Author: krystallin

Chapter 31: The Road To Code

Chapter 31: The Road To Code

The past year has been a year of momentum for me. October of 2017, I hit a major life milestone. The big three-oh. Turning 30 honestly shook me harder than I anticipated. I have always been a dance-around-the-kitchen-celebrating-my-new-gray-hair type. Age has always seemed like such an arbitrary thing and life too magical to worry about the passage of another year. But when 30 years old struck, all that media-infused fear slammed smack into my unprepared mind.

No longer in my 20s, fall back plans of marrying a rich old man disappeared and, suddenly, my worth seemed lesser overnight. Now if you knew me, you’d laugh in disbelief. I’m accused weekly of being a raging feminist, and yet, all that noise about wrinkles and sags and a woman’s value being defined by her youth and beauty hit me like a fucking ton of bricks.

A personal crossroads

So here I stood. At a crossroads. To succumb to despair and spend my days trudging through the next year or to create a challenge that would remind myself that females are meant to be strong and whatever the hell else they feel like being, rather than wrinkle-free, youthful blooms. (I shudder even as I write blooms, the comparison of being a blossoming flower has haunted me since the days of puberty spent in white clapboard churches).

I chose to sign up for a half-marathon. Ambitious, since I had recently put on a few extra pounds and lost my motivation for working out somewhere between Odell Brewing and Zwei. But, if I know one thing about myself, it is that once I decide I am going to do something, I have to do it. This is particularly true if I tell more than a few people about my ambitious goal. So I quickly sent texts, posted to social media, and made sure that if I were to back out of this goal, I’d have to let myself down in front of a whole crowd of people.

And you know what? It worked. It was grueling. There were days I literally wanted to kick myself (if my weak legs had had the strength to do so). But I crossed that finish line before my 31st birthday and learned something invaluable: I always had it within me.

Ask any long distance runner and they will repeat the same thing to you “anyone can run, you just have to do it.” This is a particularly annoying sentiment when you are first starting out and one mile feels like you are crossing an ocean with weights on your legs.

In fact, it is downright insulting when you are out of shape to be told you are the only thing holding you back.

But even though it stings.

It is true.

The only thing that stands between you and a half marathon is yourself. There was a time in my life when running one single mile was an impossibility. The thing is, you don’t go from running one mile to 13.1 overnight. You slowly and painfully build the miles on with each passing week. But you can only do so if you stick with it and commit to a rigorous training plan and a change in lifestyle. You don’t get there by hitting snooze, skipping workouts, or eating piles of junk food. You get there one painstaking run at a time and, many days, those runs won’t feel any easier than the day you started.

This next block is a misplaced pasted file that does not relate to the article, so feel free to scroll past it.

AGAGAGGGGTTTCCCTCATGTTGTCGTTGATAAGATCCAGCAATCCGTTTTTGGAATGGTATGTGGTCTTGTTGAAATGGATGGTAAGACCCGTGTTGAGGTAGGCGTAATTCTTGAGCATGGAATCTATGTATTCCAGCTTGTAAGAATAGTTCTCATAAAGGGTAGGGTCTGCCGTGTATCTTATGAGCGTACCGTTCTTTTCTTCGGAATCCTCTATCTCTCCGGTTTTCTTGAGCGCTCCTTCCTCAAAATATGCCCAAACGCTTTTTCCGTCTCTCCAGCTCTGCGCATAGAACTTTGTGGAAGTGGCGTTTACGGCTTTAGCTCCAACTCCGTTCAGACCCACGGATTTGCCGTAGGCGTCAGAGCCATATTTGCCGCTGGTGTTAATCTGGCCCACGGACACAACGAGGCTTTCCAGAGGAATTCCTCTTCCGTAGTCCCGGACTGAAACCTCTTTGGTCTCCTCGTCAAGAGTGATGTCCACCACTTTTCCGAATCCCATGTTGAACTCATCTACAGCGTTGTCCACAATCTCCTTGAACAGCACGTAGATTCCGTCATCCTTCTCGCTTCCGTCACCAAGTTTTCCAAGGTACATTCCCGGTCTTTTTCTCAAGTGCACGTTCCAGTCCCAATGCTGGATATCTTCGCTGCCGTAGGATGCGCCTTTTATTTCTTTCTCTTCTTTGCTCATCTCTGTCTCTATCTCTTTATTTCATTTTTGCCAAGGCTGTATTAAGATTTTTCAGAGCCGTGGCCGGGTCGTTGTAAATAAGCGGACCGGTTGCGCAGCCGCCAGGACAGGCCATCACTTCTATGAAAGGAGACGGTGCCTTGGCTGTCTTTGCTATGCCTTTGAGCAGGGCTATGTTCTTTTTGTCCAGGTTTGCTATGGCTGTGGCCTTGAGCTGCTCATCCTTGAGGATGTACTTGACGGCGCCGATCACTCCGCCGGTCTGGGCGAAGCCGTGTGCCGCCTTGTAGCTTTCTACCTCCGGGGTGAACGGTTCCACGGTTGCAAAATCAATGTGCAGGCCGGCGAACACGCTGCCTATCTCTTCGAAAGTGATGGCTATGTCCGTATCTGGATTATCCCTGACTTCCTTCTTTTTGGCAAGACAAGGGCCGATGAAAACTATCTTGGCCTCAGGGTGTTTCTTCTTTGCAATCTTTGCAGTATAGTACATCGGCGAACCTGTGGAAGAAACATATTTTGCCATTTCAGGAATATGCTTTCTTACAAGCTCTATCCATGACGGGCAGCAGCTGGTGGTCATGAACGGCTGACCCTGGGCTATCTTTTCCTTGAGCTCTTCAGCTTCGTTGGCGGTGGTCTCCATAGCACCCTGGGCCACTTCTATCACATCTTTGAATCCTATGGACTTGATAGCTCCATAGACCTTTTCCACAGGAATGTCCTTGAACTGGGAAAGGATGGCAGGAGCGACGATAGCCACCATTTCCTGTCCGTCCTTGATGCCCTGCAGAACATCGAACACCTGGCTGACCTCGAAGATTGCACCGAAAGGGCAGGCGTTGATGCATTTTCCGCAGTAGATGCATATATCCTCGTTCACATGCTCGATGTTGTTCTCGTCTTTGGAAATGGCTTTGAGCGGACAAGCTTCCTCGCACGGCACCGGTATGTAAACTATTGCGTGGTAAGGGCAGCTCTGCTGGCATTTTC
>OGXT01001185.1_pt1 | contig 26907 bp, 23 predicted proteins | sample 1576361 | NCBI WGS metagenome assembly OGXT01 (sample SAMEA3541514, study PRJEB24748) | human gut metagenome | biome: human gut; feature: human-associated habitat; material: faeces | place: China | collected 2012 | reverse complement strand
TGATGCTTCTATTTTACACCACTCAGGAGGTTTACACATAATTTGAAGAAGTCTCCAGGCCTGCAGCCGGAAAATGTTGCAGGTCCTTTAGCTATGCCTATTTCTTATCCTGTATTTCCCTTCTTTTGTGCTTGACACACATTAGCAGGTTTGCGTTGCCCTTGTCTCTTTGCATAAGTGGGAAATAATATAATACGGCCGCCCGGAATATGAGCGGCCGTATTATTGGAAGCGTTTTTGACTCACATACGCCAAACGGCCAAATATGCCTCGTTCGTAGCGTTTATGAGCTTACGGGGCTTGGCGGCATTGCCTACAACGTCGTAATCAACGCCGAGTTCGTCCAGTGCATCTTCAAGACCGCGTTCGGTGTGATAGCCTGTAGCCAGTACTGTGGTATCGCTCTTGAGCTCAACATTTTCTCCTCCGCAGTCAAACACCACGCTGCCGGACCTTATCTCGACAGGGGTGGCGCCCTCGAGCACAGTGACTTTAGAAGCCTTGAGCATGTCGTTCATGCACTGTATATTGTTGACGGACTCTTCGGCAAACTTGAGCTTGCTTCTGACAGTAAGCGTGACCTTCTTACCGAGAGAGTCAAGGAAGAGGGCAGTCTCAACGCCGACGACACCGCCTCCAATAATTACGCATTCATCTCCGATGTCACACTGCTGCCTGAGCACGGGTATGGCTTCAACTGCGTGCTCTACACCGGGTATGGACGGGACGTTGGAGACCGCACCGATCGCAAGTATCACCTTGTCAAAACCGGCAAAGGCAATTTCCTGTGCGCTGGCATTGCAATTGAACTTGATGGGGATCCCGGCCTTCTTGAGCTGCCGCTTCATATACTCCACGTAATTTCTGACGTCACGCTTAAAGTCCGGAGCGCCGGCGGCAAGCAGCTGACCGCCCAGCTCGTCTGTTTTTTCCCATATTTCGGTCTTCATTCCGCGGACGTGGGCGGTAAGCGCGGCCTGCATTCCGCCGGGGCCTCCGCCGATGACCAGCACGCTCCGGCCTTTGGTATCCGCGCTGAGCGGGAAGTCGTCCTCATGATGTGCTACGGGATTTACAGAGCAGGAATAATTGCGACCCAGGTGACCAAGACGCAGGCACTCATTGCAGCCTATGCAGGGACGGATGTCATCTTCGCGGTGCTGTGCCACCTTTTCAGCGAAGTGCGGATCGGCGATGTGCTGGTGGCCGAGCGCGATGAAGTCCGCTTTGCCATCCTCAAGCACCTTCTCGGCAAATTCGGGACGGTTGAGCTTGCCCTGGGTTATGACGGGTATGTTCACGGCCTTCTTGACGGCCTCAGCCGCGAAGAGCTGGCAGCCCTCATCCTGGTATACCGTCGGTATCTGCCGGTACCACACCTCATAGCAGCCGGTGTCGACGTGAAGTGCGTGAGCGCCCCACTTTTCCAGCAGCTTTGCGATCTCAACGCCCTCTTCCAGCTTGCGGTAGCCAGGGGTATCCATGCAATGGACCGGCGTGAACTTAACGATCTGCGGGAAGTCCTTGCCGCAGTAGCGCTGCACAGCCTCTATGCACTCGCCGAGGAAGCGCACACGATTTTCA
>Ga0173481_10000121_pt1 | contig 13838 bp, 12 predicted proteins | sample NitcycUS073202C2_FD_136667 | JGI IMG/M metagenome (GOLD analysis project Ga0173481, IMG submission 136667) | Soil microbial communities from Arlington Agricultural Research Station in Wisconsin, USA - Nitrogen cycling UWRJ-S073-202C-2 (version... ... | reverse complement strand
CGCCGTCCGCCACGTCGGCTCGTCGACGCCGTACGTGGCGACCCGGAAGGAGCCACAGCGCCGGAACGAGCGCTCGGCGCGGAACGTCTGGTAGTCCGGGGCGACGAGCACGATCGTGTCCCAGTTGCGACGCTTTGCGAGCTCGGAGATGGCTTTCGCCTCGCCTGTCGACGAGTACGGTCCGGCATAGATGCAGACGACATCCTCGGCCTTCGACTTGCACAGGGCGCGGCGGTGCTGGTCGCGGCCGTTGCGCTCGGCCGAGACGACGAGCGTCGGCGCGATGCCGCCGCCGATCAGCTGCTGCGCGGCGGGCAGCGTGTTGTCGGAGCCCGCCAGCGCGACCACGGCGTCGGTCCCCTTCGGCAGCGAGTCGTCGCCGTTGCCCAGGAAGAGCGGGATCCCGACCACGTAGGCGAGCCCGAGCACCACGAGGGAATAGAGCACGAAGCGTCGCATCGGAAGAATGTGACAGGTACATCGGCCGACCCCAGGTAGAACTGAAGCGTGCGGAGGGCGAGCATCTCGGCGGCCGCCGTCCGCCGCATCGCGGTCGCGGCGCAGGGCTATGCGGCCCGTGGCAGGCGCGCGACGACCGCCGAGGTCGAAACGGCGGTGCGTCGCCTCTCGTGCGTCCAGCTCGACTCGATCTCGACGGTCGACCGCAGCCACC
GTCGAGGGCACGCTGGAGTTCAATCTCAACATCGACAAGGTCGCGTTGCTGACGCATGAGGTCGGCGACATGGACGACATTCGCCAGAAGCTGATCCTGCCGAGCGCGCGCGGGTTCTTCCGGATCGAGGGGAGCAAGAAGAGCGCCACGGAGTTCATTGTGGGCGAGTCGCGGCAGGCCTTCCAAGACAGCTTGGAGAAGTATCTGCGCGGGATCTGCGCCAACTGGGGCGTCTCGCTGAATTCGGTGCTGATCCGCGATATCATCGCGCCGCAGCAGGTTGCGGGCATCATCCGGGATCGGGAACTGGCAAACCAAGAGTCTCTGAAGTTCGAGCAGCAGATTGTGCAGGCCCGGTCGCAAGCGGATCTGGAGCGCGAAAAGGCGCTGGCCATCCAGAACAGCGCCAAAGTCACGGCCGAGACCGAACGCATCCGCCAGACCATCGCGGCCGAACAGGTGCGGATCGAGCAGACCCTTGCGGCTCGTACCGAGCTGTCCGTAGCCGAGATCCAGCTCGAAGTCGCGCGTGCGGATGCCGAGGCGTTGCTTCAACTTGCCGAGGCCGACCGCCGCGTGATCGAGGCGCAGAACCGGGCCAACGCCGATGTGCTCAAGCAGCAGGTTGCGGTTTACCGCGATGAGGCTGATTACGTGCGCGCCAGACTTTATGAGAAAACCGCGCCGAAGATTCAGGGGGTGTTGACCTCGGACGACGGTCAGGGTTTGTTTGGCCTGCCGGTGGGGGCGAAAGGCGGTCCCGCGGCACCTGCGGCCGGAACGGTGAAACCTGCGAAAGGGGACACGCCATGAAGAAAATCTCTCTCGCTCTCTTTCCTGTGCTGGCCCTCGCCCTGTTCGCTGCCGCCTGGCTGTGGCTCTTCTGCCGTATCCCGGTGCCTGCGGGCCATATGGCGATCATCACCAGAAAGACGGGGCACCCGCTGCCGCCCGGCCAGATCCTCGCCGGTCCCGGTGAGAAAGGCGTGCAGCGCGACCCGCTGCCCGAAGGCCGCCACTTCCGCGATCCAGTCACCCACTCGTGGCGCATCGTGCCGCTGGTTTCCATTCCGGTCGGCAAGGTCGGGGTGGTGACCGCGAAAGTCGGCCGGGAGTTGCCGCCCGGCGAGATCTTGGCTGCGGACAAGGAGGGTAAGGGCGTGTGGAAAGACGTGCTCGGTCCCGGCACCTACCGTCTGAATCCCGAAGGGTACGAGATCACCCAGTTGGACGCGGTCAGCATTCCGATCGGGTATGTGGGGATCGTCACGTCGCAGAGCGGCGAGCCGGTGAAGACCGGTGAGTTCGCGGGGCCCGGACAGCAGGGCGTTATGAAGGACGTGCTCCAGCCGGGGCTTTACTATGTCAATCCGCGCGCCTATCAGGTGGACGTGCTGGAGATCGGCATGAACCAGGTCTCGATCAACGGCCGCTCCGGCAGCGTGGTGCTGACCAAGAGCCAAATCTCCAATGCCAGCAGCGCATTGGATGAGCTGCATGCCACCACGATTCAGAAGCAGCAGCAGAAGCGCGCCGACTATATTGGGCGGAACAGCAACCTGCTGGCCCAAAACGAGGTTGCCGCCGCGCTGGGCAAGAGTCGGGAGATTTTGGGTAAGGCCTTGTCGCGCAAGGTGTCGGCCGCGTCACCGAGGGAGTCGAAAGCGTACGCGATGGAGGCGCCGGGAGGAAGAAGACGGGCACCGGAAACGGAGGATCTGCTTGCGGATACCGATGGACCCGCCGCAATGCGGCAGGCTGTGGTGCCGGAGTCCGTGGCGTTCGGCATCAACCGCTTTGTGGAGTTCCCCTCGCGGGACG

While the journey to reaching my half-marathon could be a novel in and of itself, the bottom line is that crossing that finish line changed something in my mind.

What running and coding have in common

Which leads me to my next chapter. Before I turn 32, I want to learn how to code. Now, this is a massive undertaking and “learning to code” is a fairly ambiguous goal as there are countless languages to code in and a wide variance in skill levels. So to be specific, I’d like to get as far as humanly possible, while still being gainfully employed through The Odin Project. My goal is to finish this project and determine if coding is my future.

One of the first exercises The Odin Project (TOP) asks you to do (right after they warn you that this is about to be the hardest and worst journey of your life) is to think about the why behind what you are about to do.

I recently read a book called “Unfu*k Yourself: Get Out of Your Head and into Your Life” by Gary John Bishop (which I highly recommend) and this “why” question is a vital exercise in determining what goals are actually worth keeping on our radar and which ones are completely bogus. For me, this has been a revolutionary activity, leading me to throw away many arbitrary goals and to strengthen my resolve for achieving those of value.

So without further ado…

I want to learn to code for the following reasons:

  1. I loved it as a kid and wanted to learn more but I let my dream die for two reasons. One, I didn’t think I was smart enough and, two, I didn’t think that it was a path girls followed.
  2. I already love the work I do in the world wide web, but I’d like to hone a deeper skill set than my current vocation in SEO.
  3. I love learning languages and want to grow my mental capacity for reasoning.
  4. I think it’s cool. 😉

My end goal:
To develop a set of skills that allows me to be a web developer. (TBD if that is front end, back end, or full-stack)

This blog entry serves as the beginning of something new. The beginning of exploring something that I once told myself I couldn’t for reasons that were simply untrue. It will be hard. It will probably make me want to destroy all computers for eternity. But I can do it.

One line of code at a time.

After all, the coding was always within me.


P.s. Don’t judge this website yet. It is going to be a portion of my project. What better way to learn than to customize my own website? 🙂 Stay Tuned.